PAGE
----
Colon and Rectal Cancer

What Is Colon and Rectal Cancer

Colon cancer is the third most commonly diagnosed cancer in the United States, and is the second leading cause of cancer death in both men and women. The American Cancer Society estimates that close to 140,000 will be diagnosed this year with colorectal cancer, and that more than third—about 50,000—will die from it.

Colon cancer is cancer of the large intestine, or colon, which is the lower part of the digestive system. Rectal cancer is cancer of the last several inches of the colon, or rectum. Together, they’re often referred to as colorectal cancers.

Most cases of colon cancer begin as small, noncancerous, or benign, clumps of cells that are called adenomatous polyps. Some of these polyps, however, develop into cancer over time. Polyps may be small and produce few, if any, symptoms. For this reason, doctors recommend regular screening tests to help prevent colon cancer by identifying polyps before they become colon cancer.

There are several types of cancer that can start in the colon or rectum.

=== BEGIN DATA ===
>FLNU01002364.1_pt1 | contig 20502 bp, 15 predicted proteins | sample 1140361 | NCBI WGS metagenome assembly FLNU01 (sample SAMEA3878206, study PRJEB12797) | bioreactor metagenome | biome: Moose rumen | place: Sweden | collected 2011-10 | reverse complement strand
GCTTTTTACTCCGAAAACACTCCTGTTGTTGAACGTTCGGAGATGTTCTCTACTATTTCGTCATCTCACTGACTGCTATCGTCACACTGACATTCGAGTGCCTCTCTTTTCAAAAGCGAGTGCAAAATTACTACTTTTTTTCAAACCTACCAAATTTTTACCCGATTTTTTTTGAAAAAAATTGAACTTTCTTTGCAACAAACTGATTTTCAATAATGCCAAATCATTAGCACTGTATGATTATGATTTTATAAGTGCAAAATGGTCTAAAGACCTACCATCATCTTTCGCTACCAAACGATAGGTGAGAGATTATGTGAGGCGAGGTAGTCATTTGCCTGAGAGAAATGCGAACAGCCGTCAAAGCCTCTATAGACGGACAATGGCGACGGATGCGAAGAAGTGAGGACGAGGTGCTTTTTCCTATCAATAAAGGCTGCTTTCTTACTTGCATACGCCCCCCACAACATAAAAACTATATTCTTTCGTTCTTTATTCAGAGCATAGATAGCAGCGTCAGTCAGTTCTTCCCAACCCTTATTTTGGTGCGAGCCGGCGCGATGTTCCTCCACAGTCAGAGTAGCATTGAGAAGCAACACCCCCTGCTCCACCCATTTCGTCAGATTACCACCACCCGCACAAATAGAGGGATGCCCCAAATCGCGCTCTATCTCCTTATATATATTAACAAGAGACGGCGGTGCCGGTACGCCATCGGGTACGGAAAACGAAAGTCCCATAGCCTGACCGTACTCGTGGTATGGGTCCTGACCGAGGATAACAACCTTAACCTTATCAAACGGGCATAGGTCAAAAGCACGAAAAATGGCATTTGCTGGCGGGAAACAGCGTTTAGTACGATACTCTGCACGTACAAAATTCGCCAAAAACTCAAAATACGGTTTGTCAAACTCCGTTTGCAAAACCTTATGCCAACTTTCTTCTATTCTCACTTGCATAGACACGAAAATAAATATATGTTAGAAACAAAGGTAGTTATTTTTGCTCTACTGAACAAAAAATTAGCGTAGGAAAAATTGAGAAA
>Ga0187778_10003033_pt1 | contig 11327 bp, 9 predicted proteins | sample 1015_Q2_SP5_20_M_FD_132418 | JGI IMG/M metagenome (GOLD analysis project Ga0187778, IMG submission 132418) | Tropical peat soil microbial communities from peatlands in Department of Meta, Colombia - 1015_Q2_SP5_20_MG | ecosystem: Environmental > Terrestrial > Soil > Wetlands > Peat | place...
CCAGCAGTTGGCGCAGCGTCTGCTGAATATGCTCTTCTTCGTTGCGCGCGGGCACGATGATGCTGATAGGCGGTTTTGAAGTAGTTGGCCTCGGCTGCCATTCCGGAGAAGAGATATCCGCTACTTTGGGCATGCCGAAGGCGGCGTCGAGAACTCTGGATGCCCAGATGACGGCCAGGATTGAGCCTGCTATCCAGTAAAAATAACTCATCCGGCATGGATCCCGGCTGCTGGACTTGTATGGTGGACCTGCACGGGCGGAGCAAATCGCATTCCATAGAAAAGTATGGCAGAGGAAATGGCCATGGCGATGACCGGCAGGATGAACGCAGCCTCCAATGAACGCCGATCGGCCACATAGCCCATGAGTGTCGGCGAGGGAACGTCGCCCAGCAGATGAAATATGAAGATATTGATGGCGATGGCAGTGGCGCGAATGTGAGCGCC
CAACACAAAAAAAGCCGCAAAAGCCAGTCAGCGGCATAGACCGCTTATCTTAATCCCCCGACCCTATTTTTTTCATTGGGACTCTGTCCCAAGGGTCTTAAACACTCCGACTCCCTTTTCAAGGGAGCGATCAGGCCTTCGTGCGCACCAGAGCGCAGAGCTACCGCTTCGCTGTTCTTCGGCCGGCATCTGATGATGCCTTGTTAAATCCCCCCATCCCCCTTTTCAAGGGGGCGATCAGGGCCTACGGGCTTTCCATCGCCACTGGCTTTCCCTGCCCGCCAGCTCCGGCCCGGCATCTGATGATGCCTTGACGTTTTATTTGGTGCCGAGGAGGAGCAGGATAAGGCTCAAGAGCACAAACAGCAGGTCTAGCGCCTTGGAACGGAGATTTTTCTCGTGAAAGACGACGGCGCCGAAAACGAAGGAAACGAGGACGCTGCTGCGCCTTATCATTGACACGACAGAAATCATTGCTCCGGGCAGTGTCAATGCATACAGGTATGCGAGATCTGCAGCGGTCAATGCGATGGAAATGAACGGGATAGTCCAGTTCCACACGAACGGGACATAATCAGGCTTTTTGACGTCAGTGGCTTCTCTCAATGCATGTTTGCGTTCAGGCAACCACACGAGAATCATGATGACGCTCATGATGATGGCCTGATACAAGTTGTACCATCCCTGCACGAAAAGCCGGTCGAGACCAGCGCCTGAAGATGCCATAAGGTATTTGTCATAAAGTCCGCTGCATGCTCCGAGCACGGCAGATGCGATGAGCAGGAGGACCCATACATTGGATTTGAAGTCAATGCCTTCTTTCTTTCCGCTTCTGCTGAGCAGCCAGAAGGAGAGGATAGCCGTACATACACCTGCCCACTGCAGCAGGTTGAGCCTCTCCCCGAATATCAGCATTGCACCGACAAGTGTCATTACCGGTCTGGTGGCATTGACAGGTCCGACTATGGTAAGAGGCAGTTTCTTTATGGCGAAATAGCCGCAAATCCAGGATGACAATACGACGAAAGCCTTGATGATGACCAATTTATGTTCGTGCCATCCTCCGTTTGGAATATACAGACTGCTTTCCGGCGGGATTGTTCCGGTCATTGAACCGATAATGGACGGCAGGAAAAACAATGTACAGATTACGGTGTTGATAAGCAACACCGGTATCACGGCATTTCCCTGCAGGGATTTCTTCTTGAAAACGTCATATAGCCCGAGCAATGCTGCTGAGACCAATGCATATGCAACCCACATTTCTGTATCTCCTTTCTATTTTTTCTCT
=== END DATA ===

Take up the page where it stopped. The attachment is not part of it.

• Adenocarcinomas: This is the most common type of colorectal cancer—with 95% of all colorectal cancers are adenocarcinomas—and is generally what doctors are referring to when they speak about colorectal cancer.

As well, there are other, less common types of tumors, which may also begin in the colon and rectum. Among them:

  • Carcinoid tumors: Specialized hormone-producing cells in the intestine can sometimes become cancerous tumors.
  • Gastrointestinal stromal tumors (GISTs):  Specialized cells in the wall of the colon called the interstitial cells of Cajal can become cancerous; while some are benign others are malignant. These tumors are usually found anywhere in the digestive tract, and are unusual in the colon, though they do occur.
  • Lymphomas: Cells that typically start in lymph nodes can form into lymphomas, a cancer of the immune system that can start in the colon, rectum, or other organs.
  • Sarcomas: This rare type of cancer of the colon or rectum can start in blood vessels, as well as in muscle and connective tissue in the wall of the colon and rectum.


What Causes Colon and Rectal Cancer

Risk Factors For Colon and Rectal Cancer

Diagnosing Colon and Rectal Cancer

Symptoms of Colon and Rectal Cancer


Living With Colon and Rectal Cancer



Medication And Treatment

Complementary and Alternative Treatment

Care Guide

When To Contact A Doctor

Questions For Your Doctor

Questions For A Doctor